AN ARTIST AHEAD: This week, the Birmingham Public Library makes the transition from their Holocaust-inspired “Darkness into Life” exhibit into something a little more light-hearted. And by a little more, I mean infinitely more. The library will open “Rhythms of the Heart: The Illustrations of Ashley Bryan” this Monday, a display of some of the author and illustrator’s work. Bryan has been in the children’s book business for about 50 years now, and he has a considerable amount of talent. But his background may be just as interesting as his output. After graduating high school two years early, he was accepted into the Cooper Union Art School at a time when institutions less prestigious still wouldn’t accept black students. His schooling was interrupted by World War II, and he spent much of his time in the armed forces honing his artistic craft. He finished school some years later, but wasn’t published until he was 40 years old. After that, he hasn’t looked back. He’s been writing a little, but mostly illustrating his various books of African- American folk tales, poetry and spirituals. Drawings from these publications will be on display in the coming month-and-a-half. There will be a reception for the show in a few weeks, on April 28 at 6:30 p.m. In the meantime, the exhibit is open to the general public during business hours through May 20. For more information, call (205) 226-3604 or visit www.bplonline.org.
BORN TO RAP: Most of the music events I select for Eight Days come from (unless it’s a big, theatrical venue like Alabama Theatre or the Alys Stephens Center) Bottletree and Workplay. This isn’t a coincidence. I think most would agree the bulk of groups worth seeing come to these venues. And that isn’t just because they get the bands from out of town—on the contrary, they tend to house the best of the local scene as well. But I can’t give them all the credit. Sometimes there are talented groups and artists that slip between the cracks. For instance, Lyrics Born at Zydeco. Lyrics Born, a Japanese-American rapper, has been around since 1992, and has used all that time to craft a number of albums, not to mention a fully-formed live show. He probably just won’t ever have the sales to back it up (indeed, the most mainstream thing I’ve seen him involved with was a Coke commercial with Adrien Brody that used one of his tracks). But that’s what makes smaller venues, like Zydeco, so interesting. It’s the groups you haven’t heard that end up affecting you the most, at least in my experience. The show starts at 9:30 p.m. with opener Skins & Needles. Tickets are $10 in advance and $12 at the door. No one under 18 will be admitted. For more information, call (205) 933-1032 or visit www.zydecobirmingham.com.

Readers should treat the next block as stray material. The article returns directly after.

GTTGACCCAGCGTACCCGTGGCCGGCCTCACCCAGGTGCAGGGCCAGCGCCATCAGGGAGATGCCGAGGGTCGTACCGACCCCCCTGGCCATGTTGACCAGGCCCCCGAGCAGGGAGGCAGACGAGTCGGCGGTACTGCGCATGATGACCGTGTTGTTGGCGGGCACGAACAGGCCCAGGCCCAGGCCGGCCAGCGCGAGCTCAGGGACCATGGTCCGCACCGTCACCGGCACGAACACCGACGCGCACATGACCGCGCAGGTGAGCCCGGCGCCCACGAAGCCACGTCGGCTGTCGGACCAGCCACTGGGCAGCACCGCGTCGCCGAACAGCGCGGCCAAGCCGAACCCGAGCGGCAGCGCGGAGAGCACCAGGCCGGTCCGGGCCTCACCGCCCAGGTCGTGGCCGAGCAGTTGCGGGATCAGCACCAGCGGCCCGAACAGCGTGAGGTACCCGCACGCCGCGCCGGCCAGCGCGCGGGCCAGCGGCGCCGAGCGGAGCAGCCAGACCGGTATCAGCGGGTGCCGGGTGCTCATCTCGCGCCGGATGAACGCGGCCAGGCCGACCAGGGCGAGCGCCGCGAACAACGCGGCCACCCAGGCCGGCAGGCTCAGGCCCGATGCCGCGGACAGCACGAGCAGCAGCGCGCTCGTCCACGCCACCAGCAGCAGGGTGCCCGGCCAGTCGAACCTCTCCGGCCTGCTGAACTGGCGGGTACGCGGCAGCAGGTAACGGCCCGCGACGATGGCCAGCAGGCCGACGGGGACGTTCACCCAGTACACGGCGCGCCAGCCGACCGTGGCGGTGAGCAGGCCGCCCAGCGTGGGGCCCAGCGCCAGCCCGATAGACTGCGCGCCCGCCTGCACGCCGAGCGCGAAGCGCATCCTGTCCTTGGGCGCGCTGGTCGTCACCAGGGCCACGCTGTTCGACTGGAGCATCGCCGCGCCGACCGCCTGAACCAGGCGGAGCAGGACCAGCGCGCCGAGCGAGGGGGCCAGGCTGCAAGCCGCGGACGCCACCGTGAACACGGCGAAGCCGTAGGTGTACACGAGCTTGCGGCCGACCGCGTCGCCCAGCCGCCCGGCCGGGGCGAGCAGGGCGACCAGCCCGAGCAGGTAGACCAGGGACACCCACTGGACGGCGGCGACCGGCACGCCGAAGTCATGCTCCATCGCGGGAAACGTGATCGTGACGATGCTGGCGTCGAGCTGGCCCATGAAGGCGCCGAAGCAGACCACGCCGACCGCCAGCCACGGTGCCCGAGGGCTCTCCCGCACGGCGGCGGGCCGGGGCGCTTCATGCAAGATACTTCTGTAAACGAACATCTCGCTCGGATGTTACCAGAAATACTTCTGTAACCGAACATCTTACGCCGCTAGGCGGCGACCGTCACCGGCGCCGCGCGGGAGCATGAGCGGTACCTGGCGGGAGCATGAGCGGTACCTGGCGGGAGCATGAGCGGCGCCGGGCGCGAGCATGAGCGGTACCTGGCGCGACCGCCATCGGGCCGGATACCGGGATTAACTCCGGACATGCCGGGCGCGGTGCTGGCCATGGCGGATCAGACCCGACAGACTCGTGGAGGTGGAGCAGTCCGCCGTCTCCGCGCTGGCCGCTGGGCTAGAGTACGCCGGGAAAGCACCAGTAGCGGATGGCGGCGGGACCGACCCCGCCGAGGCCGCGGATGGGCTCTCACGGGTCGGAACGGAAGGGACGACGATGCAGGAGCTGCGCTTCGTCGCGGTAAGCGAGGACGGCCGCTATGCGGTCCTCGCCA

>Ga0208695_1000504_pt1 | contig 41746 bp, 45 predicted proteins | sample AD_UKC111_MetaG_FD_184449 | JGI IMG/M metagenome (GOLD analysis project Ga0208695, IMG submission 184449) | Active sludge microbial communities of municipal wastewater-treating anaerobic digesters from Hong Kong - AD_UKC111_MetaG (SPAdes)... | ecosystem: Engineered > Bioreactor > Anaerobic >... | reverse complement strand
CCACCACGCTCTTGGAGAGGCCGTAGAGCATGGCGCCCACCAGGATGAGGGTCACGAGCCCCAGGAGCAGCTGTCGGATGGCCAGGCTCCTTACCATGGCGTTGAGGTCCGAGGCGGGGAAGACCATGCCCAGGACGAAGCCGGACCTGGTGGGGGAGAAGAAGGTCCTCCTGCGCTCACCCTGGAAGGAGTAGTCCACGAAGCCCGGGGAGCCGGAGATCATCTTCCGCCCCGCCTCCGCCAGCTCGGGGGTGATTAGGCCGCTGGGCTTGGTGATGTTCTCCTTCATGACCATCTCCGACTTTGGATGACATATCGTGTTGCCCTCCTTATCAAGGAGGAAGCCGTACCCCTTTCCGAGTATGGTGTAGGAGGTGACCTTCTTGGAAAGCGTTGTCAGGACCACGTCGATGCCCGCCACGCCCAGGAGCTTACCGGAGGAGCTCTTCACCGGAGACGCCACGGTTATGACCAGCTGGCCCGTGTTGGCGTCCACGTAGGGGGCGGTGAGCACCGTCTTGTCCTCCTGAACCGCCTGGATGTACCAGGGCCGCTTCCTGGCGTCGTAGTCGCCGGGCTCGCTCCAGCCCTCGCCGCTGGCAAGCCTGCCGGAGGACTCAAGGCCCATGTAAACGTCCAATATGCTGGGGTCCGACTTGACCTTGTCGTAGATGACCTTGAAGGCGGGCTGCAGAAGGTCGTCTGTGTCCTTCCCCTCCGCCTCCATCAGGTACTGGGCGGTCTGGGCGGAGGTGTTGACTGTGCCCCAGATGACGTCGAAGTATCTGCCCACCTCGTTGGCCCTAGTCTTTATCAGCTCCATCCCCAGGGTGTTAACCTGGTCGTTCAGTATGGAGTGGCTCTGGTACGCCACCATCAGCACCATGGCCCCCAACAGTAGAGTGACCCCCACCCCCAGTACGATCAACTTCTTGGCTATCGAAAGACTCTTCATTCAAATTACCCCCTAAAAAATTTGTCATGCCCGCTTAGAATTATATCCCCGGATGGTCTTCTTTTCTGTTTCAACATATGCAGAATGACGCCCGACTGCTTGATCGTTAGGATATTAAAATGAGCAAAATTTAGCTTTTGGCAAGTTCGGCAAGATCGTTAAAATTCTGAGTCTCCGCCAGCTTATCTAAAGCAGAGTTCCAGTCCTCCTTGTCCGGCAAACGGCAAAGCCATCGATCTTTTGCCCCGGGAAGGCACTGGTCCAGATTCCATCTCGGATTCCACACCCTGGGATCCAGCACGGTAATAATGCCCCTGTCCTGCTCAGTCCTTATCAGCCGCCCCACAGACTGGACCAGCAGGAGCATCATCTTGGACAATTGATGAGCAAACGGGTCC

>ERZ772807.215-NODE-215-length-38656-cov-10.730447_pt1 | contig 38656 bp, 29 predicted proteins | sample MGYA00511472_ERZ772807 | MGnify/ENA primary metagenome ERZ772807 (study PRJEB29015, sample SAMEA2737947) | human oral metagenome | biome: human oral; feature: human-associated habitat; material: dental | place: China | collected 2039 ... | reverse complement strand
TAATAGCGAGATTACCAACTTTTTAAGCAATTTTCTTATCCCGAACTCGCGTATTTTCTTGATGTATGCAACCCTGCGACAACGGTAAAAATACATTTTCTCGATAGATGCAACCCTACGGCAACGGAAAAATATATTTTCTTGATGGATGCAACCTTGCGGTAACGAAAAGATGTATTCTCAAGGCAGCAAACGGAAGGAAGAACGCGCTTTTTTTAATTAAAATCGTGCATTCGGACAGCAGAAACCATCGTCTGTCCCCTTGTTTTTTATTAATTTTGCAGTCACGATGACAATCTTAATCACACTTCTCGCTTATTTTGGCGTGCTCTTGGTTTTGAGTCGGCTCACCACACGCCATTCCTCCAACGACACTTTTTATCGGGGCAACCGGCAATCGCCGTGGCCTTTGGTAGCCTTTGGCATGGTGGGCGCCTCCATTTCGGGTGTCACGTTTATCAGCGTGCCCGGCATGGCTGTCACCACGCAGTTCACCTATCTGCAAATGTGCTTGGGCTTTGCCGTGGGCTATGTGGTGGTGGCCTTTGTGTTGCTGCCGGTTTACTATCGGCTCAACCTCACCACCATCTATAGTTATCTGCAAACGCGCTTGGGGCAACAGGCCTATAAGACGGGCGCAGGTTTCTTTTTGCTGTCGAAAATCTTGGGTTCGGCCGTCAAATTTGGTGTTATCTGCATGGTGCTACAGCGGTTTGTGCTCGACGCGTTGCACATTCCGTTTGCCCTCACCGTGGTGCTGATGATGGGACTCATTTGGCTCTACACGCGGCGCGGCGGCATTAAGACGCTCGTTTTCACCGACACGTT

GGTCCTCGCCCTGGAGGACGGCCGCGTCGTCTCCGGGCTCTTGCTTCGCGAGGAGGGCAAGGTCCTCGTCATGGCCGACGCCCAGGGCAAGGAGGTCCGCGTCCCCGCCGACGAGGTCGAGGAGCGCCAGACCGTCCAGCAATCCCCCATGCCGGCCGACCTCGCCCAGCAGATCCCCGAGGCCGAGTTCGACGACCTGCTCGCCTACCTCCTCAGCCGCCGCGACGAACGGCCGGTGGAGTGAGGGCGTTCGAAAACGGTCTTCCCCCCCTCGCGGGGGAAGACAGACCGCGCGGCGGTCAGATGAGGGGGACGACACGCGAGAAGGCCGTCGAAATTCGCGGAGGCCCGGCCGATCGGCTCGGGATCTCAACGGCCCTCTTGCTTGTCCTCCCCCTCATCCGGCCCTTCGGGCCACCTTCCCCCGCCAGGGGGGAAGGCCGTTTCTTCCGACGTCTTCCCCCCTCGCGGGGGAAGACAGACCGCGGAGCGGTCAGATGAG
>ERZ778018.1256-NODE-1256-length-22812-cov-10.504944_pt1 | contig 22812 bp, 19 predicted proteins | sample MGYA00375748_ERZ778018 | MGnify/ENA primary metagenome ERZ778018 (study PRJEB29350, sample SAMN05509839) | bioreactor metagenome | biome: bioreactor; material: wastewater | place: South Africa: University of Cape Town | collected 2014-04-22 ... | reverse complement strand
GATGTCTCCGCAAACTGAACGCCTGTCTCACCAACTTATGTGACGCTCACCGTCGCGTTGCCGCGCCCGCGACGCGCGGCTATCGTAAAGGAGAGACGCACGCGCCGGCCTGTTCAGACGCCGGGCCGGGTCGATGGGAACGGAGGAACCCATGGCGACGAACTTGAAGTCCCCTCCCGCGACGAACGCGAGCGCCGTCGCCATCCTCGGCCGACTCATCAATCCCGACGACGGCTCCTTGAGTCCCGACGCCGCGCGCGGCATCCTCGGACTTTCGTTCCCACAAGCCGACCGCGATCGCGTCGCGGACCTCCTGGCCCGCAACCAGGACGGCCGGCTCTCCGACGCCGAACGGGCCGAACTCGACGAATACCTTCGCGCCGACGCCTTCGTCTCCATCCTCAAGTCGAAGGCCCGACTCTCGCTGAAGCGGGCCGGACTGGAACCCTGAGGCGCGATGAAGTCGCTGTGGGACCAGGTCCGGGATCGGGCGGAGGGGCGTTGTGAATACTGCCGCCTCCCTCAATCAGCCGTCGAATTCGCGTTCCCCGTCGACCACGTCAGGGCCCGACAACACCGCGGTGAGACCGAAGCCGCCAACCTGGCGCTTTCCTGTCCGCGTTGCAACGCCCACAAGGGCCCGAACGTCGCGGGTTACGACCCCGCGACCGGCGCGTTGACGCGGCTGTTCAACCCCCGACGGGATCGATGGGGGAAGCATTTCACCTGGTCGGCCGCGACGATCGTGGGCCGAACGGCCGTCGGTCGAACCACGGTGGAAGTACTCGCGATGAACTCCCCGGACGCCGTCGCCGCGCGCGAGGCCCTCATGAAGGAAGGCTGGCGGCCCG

SOME LIKE IT HOT: If you’ve ever been to a Sloss metal arts event , or even considered attending one, then the National Conference on Cast Iron Art should not be avoided. Register between 9 a.m. and 4 p.m. on Wednesday and Thursday, or from 10 a.m.-12 p.m. on Friday. Wednesday includes three panels on sculpture parks, casting and iron safety, a basic electrical safety presentation, a parted mold workshop and a cupola contest. Thursday will have all the same workshops, new panels on gallery interactions, digital technology and homebrew foundry applications, iron pours, a painting demonstration, and a keynote address from Robert Cooke, followed by the main juried exhibitions and a reception. Workshops continue on Friday with panels on cast iron organizations, surface finishing and iron pour fiascoes, a green sand molding demonstration and a performance night with molten iron performance art. The last day, Saturday, will have similar workshops and panels, but will close out the Conference with a screening of “From Industry to Art,” a Sloss documentary. Everything is free and open to the public. For more information and a full schedule of events, call (205) 324-1911 or visit www.slossfurnaces.com.
FIRST TIME FOR EVERYTHING: Last week I opened a pick by proclaiming that “The Virginia Samford Theatre has done an excellent job of using the space it has in Caldwell Park to produce some of the most eclectic events in town.” Last week, it was a concert presented by the Alabama Asian Culture Foundation. This week, it will house the new production from Magic City Actors Theatre: My First Time. The play highlights the experiences of six different characters, who each detail the story of their first sexual encounter. Regardless of what you think about either of these events, you can’t deny VST’s diversity, and you can’t fault their willingness to bring everything they can to their limited venue space. The play opens this Friday, April 8, and will go until Sunday, April 17. Shows start at 8 p.m. from Thursday through Saturday, and 3 p.m. on Sunday. Adult tickets are $20; students get in for $10. For more information, call (205) 251-1206 or visit www.mcactorstheatre.com.